Degree

Doctor of Philosophy (PhD)

Department

Sociology

Document Type

Dissertation

Abstract

Determining the risk factors and associated pathways that lead individuals to suicidal behavior is an important endeavor in developing appropriate intervention and prevention strategies. Using data from the National Longitudinal Study of Adolescent to Adult Health, this dissertation examines how stressful life events, contextual socioeconomic disadvantage, and major early life traumas are associated with suicidal tendencies of U.S. individuals. In addition to direct associations, some of the potential mediating mechanisms that these stressors exert their effects through were also investigated. The major findings indicated that stressful life events increased the risk of suicidal ideation and attempt among adolescents, both directly, and indirectly through increasing psychological distress (i.e., depression and substance use) and eroding available psychosocial resources (i.e., perceived social support and self-esteem). Although contextual socioeconomic disadvantage was not a significant predictor of suicidal ideation, it increased the suicide attempt risk for male adolescents. The association between contextual socioeconomic disadvantage and male suicide attempts was not due to the individual-level socioeconomic characteristics of the adolescents living in disadvantaged contexts; rather, it was explained by the fact that adolescents from disadvantaged contexts encountered more stressors (i.e., experience higher levels of exposure to violence and perceive a greater lack of safety) than others. Early life traumas—exposure to emotional, physical, and sexual abuse before the 18th birthday—were found to be significantly and independently associated with a higher risk of suicidal ideation in adulthood. A substantive portion of the effects was mediated by perceived social rejection, subjective powerlessness, and psychological distress (i.e., depression and anxiety). This dissertation contributes to the research examining the stressful life events, contextual disadvantage, and traumatic experiences as risk factors of suicidality as well as the literature exploring the pathways between stress and suicidality. The general policy implications of this dissertation include a continued emphasis on stress management and support programs, developing suicide prevention schemes with a scale and intensity that is proportionate to the degree of contextual socioeconomic disadvantage, and evaluating suicidal individuals for prior childhood abuse experiences, and to assess abuse survivors for suicidality. Other results, implications, and limitations of the study are discussed.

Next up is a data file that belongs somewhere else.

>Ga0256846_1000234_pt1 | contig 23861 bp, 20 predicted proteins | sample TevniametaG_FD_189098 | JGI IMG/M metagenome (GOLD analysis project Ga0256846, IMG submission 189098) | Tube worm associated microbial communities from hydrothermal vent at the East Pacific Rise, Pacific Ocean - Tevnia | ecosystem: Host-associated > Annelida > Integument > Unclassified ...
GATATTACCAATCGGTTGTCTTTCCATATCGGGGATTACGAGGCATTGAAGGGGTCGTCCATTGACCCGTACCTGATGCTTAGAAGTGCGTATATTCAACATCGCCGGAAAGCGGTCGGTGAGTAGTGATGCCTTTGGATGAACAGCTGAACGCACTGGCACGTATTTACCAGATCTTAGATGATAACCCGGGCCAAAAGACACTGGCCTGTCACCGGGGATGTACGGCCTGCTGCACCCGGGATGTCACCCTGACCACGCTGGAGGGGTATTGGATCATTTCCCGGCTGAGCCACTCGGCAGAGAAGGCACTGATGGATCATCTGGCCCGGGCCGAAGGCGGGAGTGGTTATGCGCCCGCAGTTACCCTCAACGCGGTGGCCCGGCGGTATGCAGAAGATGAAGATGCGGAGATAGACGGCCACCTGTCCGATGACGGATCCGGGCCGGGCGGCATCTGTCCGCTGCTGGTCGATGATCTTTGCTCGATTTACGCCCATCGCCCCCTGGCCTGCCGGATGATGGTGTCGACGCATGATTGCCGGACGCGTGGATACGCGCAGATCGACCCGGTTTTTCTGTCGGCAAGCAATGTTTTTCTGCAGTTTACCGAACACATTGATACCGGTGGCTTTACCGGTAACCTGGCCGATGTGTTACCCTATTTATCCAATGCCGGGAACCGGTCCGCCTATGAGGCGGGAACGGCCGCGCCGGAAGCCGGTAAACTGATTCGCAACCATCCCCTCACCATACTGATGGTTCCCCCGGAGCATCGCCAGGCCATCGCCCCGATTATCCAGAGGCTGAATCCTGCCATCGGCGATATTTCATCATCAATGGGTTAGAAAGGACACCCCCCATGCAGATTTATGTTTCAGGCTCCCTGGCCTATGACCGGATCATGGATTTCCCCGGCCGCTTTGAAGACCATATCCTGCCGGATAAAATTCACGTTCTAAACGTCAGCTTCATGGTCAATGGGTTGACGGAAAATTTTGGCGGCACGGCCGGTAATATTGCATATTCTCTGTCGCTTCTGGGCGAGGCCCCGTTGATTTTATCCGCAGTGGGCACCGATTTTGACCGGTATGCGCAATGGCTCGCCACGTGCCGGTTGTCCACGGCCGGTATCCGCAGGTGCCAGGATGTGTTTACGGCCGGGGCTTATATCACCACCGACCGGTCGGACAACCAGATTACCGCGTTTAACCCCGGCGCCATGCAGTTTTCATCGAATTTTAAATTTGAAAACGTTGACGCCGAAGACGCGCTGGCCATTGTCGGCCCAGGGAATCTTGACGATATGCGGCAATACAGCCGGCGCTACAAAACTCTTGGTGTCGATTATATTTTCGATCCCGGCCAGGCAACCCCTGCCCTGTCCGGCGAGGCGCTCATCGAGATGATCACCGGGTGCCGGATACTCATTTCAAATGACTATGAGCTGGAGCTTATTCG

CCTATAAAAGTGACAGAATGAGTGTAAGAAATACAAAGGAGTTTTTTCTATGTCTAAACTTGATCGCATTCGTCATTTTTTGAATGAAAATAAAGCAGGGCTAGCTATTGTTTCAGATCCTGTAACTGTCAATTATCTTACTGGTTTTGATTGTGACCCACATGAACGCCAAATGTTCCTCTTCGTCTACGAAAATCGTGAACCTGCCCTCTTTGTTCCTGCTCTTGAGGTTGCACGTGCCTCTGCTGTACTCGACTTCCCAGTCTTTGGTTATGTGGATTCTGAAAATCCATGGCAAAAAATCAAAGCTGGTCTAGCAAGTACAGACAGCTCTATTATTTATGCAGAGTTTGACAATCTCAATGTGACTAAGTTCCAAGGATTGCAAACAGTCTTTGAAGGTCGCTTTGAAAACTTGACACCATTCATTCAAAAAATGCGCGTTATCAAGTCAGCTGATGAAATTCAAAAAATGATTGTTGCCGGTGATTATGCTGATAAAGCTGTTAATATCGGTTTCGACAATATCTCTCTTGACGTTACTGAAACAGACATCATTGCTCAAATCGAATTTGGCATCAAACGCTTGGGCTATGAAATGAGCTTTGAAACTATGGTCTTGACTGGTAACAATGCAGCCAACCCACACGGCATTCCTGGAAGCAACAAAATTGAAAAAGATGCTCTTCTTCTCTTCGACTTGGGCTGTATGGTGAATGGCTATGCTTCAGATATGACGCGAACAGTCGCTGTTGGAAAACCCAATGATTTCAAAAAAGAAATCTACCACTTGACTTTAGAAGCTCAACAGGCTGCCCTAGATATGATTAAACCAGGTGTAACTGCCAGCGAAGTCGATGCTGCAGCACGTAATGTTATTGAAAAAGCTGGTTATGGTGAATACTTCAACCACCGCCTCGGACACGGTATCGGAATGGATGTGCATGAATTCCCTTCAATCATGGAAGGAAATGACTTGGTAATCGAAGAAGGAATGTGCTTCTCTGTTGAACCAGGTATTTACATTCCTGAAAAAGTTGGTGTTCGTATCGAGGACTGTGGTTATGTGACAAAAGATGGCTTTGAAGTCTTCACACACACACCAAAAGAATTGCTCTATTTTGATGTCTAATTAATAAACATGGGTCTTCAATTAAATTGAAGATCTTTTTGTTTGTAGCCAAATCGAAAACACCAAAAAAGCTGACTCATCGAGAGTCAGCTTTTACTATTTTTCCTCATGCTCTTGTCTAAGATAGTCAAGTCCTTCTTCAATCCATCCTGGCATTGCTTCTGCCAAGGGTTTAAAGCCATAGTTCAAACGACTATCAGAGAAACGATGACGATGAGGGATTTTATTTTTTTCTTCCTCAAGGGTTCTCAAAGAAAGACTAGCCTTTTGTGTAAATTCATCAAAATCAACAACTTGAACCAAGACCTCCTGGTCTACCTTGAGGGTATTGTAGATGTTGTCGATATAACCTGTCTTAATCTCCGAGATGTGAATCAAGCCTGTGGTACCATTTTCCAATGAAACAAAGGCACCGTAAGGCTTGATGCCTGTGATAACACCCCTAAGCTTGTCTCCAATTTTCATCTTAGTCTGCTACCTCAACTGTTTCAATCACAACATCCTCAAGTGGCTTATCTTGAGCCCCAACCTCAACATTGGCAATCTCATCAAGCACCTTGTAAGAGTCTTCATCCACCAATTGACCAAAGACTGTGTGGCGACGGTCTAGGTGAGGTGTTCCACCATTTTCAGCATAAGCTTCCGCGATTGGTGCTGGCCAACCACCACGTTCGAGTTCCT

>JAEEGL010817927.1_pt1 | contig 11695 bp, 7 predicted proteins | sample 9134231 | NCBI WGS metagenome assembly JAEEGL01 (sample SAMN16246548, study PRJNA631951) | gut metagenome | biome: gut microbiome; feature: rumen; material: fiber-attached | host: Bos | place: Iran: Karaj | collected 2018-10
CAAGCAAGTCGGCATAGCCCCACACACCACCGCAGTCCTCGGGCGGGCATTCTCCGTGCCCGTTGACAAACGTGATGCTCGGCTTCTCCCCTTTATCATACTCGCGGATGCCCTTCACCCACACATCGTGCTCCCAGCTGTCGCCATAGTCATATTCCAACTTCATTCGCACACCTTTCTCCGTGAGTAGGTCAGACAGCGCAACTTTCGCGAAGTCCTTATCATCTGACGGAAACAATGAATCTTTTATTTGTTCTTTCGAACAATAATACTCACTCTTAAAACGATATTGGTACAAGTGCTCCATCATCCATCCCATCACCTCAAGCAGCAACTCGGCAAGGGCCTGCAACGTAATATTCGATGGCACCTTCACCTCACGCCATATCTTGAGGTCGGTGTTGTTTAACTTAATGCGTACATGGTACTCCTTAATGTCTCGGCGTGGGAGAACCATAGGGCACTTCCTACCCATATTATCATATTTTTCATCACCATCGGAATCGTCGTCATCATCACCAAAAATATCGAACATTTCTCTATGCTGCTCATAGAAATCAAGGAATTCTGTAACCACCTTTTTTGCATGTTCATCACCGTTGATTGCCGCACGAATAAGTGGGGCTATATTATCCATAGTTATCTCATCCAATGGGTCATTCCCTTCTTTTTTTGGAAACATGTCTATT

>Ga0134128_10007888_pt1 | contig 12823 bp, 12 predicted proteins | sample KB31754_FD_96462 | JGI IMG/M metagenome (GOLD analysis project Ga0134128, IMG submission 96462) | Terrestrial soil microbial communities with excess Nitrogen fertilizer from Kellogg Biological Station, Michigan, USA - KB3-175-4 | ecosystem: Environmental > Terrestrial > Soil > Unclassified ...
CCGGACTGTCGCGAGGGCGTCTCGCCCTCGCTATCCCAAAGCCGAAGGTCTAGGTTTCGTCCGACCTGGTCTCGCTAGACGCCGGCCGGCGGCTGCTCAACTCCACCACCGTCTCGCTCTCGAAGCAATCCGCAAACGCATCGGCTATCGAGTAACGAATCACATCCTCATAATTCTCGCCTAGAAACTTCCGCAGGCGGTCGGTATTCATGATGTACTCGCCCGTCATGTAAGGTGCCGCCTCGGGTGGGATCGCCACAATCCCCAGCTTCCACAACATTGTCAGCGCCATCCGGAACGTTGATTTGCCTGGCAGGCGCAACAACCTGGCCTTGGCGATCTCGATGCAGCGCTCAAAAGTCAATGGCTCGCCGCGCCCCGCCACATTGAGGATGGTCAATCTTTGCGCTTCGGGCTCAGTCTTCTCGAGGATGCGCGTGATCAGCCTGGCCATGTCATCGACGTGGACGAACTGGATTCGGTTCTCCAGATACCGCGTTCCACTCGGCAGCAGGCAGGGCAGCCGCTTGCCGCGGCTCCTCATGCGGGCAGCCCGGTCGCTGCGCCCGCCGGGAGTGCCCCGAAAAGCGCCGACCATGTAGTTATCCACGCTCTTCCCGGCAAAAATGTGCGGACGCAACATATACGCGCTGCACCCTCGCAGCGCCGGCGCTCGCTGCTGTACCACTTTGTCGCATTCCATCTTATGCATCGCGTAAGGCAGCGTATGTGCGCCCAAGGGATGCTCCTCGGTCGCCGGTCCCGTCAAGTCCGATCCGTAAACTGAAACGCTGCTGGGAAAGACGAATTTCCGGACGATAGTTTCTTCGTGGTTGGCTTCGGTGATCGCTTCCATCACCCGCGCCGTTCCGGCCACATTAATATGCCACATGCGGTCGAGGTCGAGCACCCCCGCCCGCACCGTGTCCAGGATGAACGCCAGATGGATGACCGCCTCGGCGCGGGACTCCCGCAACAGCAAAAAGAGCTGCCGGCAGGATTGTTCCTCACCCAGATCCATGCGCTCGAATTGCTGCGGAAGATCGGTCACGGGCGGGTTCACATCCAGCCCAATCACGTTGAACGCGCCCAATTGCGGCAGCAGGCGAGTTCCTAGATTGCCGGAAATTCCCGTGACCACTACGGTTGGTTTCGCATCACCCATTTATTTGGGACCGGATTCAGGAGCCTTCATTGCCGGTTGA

Committee Chair

Kamo, Yoshinori

Available for download on Tuesday, May 19, 2026

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